America’s Largest Young Volunteers Program Is Full Of Stories Of Humanity

(3BL Media/Justmeans) – The Prudential Spirit of Community Awards is America’s largest youth recognition program based exclusively on volunteer community service. Now in its 22nd year, it honours students in grades 5-12, who have brought meaningful change to communities at home and abroad. These are youth volunteers who have worked on a variety of initiatives to make positive change—from taking over charitable programs ensuring that people in need could continue to be provided with essential services, to leading projects to help children with cancer and other illnesses, or working to combat bullying and promoting inclusiveness in their schools. A few even created programs for children with disabilities or worked to provide food to peers in need who go without subsidised school meals over the weekend. Whatever they were doing, they were all volunteering to make a difference.

The Prudential Spirit of Community Awards is run by Prudential Financial, in partnership with the National Association of Secondary School Principals. This year saw a 102 youth volunteers—two from each state and the District of Columbia, named State Honorees. Each will be awarded a $1,000, an engraved silver medallion and an all-expense-paid trip in early May to Washington, D.C. for a four-day recognition event. During the trip, 10 of them will be named America’s top youth volunteers of 2017.

In addition to the State Honorees, the program’s judges recognised 234 students as ‘Distinguished Finalists’ for their impressive community service activities, and each will receive an engraved bronze medallion. More than 500 other applicants were awarded ‘Certificates of Excellence’ for their volunteer work. Many of this year’s State Honorees and ‘Distinguished Finalists’ were acknowledged for promoting a love of science, technology, engineering and math (STEM) to their peers.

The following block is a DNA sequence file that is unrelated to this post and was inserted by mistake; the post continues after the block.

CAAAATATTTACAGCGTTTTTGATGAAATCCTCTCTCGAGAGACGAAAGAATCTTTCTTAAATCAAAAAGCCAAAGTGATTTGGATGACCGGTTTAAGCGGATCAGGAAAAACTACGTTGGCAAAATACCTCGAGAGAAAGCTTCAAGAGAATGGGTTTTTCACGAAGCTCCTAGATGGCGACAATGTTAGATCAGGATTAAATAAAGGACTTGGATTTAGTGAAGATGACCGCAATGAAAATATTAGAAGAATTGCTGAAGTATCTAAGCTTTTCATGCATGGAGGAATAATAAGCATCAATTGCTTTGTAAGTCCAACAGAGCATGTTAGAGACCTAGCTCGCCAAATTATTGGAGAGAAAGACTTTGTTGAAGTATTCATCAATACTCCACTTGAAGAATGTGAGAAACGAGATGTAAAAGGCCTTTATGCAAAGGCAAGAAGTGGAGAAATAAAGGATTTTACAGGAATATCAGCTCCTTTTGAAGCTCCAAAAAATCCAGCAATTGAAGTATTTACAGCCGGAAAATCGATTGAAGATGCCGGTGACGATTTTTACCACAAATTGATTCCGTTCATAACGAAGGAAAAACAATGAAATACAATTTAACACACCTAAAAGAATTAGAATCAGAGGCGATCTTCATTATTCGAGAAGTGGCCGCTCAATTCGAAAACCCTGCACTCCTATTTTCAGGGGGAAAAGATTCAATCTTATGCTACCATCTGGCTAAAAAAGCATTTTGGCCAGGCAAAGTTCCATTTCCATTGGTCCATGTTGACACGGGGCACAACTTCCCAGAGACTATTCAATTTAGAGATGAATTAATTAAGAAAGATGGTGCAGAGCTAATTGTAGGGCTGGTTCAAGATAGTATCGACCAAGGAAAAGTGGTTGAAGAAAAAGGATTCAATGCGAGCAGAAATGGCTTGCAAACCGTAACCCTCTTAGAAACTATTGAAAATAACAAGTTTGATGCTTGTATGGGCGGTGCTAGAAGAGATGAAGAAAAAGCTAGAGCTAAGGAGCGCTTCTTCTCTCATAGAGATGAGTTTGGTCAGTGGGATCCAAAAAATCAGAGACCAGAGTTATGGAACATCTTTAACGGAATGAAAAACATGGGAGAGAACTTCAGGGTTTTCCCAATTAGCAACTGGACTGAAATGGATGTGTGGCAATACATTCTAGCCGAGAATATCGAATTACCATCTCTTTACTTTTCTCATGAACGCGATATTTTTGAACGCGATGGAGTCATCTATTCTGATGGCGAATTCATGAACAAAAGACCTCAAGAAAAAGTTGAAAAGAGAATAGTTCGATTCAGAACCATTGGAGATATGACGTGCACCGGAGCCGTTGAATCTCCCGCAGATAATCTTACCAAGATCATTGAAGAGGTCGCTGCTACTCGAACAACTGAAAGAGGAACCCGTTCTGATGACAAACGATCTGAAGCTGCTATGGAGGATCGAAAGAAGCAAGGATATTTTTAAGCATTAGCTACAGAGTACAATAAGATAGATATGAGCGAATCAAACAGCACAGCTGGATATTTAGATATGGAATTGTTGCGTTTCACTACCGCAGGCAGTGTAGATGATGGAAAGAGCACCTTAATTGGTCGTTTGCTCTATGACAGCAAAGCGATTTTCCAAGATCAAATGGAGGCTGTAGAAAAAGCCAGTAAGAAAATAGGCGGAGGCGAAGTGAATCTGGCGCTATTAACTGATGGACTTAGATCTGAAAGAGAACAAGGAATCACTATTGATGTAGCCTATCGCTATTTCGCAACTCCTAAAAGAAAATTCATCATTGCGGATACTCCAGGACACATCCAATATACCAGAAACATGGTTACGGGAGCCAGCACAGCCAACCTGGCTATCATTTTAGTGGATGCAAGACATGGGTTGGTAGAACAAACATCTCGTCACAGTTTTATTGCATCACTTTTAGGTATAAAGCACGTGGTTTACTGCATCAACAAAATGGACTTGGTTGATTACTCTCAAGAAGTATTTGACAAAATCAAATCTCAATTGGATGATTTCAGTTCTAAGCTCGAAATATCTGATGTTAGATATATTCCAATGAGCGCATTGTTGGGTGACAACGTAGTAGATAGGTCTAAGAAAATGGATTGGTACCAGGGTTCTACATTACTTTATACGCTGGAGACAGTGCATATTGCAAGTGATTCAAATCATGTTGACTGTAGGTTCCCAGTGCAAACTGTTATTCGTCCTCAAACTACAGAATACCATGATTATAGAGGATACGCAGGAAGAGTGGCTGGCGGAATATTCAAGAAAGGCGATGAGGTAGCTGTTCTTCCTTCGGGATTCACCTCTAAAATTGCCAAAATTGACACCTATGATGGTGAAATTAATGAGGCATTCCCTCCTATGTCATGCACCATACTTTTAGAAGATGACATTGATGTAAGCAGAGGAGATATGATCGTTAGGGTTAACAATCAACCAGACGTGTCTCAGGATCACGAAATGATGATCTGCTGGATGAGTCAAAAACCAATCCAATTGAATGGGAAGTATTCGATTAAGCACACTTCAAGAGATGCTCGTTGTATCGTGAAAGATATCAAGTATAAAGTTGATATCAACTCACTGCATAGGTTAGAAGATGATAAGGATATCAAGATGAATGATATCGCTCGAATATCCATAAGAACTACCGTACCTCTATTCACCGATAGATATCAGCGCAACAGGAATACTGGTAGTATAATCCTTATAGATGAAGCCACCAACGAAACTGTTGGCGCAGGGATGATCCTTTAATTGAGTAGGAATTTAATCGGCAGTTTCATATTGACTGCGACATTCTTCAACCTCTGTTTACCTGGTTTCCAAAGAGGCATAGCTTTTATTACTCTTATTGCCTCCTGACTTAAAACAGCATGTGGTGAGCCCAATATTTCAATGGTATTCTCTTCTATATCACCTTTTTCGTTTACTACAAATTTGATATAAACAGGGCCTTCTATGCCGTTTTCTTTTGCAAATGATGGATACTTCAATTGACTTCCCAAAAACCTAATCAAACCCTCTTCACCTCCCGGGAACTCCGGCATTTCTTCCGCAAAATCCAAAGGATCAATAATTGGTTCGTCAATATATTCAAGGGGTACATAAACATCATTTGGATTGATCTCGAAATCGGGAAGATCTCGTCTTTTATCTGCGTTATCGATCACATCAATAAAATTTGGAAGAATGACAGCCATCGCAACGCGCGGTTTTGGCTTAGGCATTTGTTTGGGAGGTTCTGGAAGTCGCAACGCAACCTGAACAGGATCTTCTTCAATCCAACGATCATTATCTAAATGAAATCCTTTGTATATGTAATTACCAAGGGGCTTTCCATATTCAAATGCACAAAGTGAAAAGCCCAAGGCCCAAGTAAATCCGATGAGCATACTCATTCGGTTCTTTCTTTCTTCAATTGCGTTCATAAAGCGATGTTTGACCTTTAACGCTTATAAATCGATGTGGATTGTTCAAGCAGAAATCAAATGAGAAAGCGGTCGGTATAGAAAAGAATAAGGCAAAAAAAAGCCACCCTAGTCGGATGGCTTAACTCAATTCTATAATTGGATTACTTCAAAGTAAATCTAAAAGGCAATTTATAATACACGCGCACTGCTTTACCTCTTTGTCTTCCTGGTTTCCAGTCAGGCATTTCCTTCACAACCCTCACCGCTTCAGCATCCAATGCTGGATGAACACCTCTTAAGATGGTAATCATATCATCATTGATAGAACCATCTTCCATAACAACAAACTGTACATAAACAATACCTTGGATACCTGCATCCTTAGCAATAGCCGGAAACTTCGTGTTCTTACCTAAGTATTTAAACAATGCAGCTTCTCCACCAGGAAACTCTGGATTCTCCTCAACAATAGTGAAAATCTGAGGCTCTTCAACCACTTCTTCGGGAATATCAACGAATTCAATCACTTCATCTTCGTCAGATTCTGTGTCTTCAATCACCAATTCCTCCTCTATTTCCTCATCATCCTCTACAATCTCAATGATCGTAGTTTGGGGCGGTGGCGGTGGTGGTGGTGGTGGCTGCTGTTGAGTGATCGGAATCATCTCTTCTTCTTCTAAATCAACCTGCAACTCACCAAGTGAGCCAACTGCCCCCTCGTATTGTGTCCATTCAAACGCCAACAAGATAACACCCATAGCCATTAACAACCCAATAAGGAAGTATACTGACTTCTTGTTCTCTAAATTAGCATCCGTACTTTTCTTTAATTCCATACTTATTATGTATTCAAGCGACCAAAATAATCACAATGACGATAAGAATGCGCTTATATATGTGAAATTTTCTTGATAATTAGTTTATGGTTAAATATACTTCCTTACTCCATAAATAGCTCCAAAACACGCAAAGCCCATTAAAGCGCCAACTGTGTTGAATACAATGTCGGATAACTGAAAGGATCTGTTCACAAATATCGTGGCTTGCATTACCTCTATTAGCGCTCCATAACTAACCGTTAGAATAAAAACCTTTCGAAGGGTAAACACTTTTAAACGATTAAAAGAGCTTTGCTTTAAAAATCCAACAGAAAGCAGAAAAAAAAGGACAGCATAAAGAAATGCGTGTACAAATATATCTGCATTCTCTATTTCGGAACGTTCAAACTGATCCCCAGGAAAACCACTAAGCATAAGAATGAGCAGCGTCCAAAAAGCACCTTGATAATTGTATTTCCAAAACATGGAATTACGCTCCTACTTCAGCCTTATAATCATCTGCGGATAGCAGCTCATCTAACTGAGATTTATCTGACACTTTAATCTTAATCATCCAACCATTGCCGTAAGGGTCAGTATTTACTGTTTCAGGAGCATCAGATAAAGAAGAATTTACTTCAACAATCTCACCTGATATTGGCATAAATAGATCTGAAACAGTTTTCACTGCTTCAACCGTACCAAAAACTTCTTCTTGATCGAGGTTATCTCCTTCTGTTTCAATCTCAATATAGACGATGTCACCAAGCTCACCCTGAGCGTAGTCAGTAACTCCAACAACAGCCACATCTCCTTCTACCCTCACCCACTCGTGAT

The volunteer stories from the Prudential Spirit of Community Awards are all heart-warming—all these youths have been motivated by human spirit. Take James Lea, 17, from Las Vegas, Nev., a junior at Faith Lutheran Middle School and High School. He helped brighten the holiday season for children who had recently lost a parent by surprising their families with an anonymous gift each day for 12 days, tied to the theme of the song "12 Days of Christmas." Or the story of Maria Keller, 15, of Plymouth, Minn., a sophomore at Orono High School who founded a charity, Read Indeed, when she was only 8! Since then Maria has collected more than 1.7 million books for children in need in 50 states and 17 other countries. An avid reader who couldn't imagine going to sleep at night without a bedtime story, Maria asked her mother why some of her classmates didn't read much and was told that perhaps it was because their parents couldn't afford to buy them books. 

All these narratives show how volunteering can help develop new skills, expand horizons and make a big difference to a community or someone in need. Each young person’s account is an inspiration to others.

Photo Credit: The Prudential Spirit of Community Awards